Of the 35 species recorded so far at the Iberian Peninsula, 19 species (54 %) have been collected from soft bottoms, indicating the importance of these ecosystems to host caprellids. For example, a recent survey of caprellids associated with macroalgae from intertidal and shallow waters (0–5 m) of the whole Iberian Peninsula (including 250 samples of 46 algal species) showed the presence of only 11 species (Guerra-García et al. 2010b). The soft-bottom caprellid fauna from the Iberian Peninsula has an important Mediterranean endemism component, with 42 % of species being endemic to the Mediterranean (Table 1). This percentage is very similar to the percentage of caprellids’ endemism in the Mediterranean (40 %) (Guerra-García and Takeuchi 2002; Sturaro and Guerra-García 2012) and only a little higher than the 37 % reported by Bellan-Santini and Ruffo (1998) for Mediterranean caprellids and gammarids combined. These values are higher than the 26.6 % calculated by Fredj et al. (1992) for all of the Mediterranean fauna taken together. Only three species (16 %), Liropus cachuchoensis, Parvipalpus onubensis and Protoaeginella spinipoda, are restricted so far to the Atlantic coast, being absent from the Mediterranean basin.
Only within the last 20 years, the 37 % of the species inhabiting sediments have been described (Table 1), indicating that soft bottoms had been scarcely explored in comparison with other ecosystems. However, most of the environmental monitoring programmes (urban and industrial outfalls, oil spills and other impacts) are usually focused on sediment communities and technical reports usually include lists of soft-bottom taxa together with the abiotic data. Consequently, identifying amphipods inhabiting sediments should be considered as a relevant tool, especially now that the WFD is focused on the environmental control of the littoral zone and giving priority to amphipods for this task. Unfortunately, there is a general lack of taxonomical tools for species identification, and non-specialists usually have problems to successfully identify their specimens. For the case of caprellids, identifications are more difficult when only females or juveniles are available, since most of the important characters for identification can be observed only in adult males. Furthermore, sediment samples are usually sieved after collecting, and caprellids easily loose the pereopods 5–7 during sieving (see Fig. 2) making identifications even more difficult. Often, similar species can be misidentified in technical reports or even in ecological papers that are eventually published. Additional efforts should be conducted to explore caprellid diversity in soft bottoms, especially biodetritics and sediments from deep sea, which have been scarcely explored. Undoubtedly, many new records and species will be found in these areas.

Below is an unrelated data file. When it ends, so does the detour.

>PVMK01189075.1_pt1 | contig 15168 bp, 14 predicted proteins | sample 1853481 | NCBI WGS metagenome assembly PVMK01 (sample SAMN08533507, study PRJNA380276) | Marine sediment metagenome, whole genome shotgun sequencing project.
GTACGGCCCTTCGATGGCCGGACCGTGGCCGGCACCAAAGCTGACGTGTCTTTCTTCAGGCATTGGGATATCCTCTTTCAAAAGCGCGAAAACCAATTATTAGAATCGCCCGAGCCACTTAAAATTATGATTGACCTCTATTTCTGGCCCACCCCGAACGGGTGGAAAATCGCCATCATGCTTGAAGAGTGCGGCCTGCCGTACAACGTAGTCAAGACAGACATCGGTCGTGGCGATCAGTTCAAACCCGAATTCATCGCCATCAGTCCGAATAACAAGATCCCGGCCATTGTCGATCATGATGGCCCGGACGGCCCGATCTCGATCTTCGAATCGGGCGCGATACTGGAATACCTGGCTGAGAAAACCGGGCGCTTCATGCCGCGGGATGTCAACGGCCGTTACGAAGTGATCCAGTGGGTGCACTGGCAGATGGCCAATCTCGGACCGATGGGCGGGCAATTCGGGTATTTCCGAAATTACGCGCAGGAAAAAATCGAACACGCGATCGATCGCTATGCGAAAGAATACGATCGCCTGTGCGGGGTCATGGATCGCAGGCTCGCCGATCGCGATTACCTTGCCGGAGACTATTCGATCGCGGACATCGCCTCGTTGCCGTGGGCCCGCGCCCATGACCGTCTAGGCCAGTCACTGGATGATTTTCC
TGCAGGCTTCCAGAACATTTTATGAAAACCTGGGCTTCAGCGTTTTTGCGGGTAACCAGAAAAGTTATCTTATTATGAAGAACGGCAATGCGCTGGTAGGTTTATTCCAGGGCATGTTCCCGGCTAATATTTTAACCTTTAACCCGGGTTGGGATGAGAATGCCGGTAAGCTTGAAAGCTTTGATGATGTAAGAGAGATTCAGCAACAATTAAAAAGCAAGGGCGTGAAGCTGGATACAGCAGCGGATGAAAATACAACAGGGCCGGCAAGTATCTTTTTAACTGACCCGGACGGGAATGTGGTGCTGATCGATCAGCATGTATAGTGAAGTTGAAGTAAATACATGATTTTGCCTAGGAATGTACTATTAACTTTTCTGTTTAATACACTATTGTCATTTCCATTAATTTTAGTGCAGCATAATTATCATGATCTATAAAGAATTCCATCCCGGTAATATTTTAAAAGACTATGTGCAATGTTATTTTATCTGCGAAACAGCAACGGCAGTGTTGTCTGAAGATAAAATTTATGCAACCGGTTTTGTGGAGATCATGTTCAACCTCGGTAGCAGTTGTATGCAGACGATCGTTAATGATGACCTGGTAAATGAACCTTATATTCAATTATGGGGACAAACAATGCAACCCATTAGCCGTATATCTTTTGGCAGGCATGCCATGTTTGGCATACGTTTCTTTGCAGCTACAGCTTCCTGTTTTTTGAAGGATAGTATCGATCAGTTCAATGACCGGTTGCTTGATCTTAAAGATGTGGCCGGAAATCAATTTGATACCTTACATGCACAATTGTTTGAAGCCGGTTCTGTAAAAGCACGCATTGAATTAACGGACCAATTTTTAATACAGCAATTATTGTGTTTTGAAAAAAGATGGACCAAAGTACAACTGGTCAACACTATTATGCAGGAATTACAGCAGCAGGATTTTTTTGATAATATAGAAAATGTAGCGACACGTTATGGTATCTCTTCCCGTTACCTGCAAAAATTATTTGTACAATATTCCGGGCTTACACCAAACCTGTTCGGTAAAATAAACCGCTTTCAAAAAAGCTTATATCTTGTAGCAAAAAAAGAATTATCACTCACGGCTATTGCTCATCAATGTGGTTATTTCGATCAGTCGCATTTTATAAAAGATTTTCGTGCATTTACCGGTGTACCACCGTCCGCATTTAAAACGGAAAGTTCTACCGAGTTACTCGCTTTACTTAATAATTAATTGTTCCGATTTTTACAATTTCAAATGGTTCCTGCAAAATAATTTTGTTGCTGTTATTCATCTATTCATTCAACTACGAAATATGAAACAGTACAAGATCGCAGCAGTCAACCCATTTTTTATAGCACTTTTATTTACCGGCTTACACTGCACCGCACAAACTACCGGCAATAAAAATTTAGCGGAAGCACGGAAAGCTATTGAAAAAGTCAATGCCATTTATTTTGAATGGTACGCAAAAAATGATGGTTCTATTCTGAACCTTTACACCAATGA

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We are very grateful to two anonymous referees for their constructive comments and suggestions. Special thanks to G. Rivera-Ingraham for the English revision of the manuscript. Support of this work was provided by the Ministerio de Educación y Ciencia (Proyect CGL2011-22474) co-financed by FEDER funds, and by the Consejería de Innovación, Ciencia y Empresa, Junta de Andalucía (Projects P07-RNM-02524 y P11-RNM-7041).
Authors and Affiliations
Laboratorio de Biología Marina, Departamento de Zoología, Facultad de Biología, Universidad de Sevilla, Avda Reina Mercedes 6, 41012, Seville, Spain
José M. Guerra-García, Carlos Navarro-Barranco & J. Carlos García-Gómez
Laboratorio de Vigilancia y Control de la Contaminanción, Agencia de Medio Ambiente y Agua, Palmones, Calle Trasmallo S/N 11379 Palmones, Los Barrios, Cádiz, Spain
Juan Corzo, Vanessa Cobos-Muñoz & Emilio M. García-Adiego
Consejería de Medio Ambiente, Junta de Andalucía, Avda Manuel Siurot 50, 41013, Seville, Spain
Guerra-García, J.M., Navarro-Barranco, C., Corzo, J. et al. An illustrated key to the soft-bottom caprellids (Crustacea: Amphipoda) of the Iberian Peninsula and remarks to their ecological distribution along the Andalusian coast.
Helgol Mar Res67, 321–336 (2013). https://doi.org/10.1007/s10152-012-0324-1